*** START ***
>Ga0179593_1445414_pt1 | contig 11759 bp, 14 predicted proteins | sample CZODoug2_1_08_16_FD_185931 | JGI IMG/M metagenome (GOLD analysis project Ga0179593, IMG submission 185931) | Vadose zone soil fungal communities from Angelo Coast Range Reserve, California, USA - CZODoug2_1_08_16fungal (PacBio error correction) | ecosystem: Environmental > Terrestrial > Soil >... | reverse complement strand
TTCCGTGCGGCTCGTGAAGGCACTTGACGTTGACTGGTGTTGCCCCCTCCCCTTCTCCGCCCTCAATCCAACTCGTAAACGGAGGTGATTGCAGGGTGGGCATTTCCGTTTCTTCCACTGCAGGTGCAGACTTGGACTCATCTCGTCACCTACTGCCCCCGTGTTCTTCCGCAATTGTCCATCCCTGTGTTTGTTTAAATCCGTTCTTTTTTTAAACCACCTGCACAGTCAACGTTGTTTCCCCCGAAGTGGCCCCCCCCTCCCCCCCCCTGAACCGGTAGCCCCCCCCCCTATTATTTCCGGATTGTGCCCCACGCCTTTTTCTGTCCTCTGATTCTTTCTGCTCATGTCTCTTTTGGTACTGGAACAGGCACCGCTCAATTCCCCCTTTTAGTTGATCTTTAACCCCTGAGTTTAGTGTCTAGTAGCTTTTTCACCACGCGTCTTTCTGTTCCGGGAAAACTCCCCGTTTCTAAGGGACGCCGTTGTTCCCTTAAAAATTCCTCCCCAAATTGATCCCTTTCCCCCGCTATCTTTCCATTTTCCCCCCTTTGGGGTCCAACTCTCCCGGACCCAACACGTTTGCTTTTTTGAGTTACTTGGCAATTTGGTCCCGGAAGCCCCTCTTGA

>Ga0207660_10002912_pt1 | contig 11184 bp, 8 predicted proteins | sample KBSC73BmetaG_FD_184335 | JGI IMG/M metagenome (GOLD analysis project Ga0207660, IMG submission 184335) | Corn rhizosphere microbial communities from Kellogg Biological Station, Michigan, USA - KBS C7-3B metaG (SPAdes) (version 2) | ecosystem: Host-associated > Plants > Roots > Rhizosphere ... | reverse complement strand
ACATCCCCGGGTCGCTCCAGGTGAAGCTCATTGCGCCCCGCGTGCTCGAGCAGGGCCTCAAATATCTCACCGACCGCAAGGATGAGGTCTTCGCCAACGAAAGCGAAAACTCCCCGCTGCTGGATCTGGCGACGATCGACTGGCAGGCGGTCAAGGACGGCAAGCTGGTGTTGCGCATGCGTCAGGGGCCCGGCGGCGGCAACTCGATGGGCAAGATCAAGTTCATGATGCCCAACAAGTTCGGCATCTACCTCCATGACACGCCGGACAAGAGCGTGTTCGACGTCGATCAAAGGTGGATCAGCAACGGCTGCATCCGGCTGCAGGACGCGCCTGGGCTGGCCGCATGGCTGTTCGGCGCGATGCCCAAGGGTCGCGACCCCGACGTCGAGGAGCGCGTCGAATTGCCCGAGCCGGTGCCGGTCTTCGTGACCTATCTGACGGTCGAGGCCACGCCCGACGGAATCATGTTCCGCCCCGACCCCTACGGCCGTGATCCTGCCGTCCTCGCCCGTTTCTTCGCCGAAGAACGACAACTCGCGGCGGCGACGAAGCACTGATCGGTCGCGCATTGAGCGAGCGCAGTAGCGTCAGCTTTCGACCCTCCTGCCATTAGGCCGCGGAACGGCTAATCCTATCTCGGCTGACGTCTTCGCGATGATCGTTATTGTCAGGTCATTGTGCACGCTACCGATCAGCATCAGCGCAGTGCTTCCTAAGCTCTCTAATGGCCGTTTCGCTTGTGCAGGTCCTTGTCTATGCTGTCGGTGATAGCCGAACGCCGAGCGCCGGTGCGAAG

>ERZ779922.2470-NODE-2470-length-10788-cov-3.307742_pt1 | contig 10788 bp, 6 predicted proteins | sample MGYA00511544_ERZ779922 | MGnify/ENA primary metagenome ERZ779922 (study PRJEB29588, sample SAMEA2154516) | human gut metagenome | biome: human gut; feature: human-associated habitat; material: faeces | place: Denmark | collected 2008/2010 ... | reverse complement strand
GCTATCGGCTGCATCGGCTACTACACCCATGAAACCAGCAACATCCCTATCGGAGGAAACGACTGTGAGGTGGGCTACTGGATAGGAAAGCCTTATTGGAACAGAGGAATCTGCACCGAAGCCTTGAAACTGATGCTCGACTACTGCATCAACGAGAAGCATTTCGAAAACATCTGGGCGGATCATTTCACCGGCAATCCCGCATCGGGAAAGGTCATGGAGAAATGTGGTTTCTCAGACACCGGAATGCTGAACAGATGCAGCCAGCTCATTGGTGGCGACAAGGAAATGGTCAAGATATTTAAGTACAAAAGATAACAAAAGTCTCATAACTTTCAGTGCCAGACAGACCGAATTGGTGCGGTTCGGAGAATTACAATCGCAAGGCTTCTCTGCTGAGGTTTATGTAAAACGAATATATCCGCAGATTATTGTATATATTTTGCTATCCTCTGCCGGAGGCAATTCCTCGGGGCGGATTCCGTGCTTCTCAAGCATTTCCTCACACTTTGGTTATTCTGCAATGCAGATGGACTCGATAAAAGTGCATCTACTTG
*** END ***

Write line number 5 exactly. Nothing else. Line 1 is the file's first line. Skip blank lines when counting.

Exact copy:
>ERZ779922.2470-NODE-2470-length-10788-cov-3.307742_pt1 | contig 10788 bp, 6 predicted proteins | sample MGYA00511544_ERZ779922 | MGnify/ENA primary metagenome ERZ779922 (study PRJEB29588, sample SAMEA2154516) | human gut metagenome | biome: human gut; feature: human-associated habitat; material: faeces | place: Denmark | collected 2008/2010 ... | reverse complement strand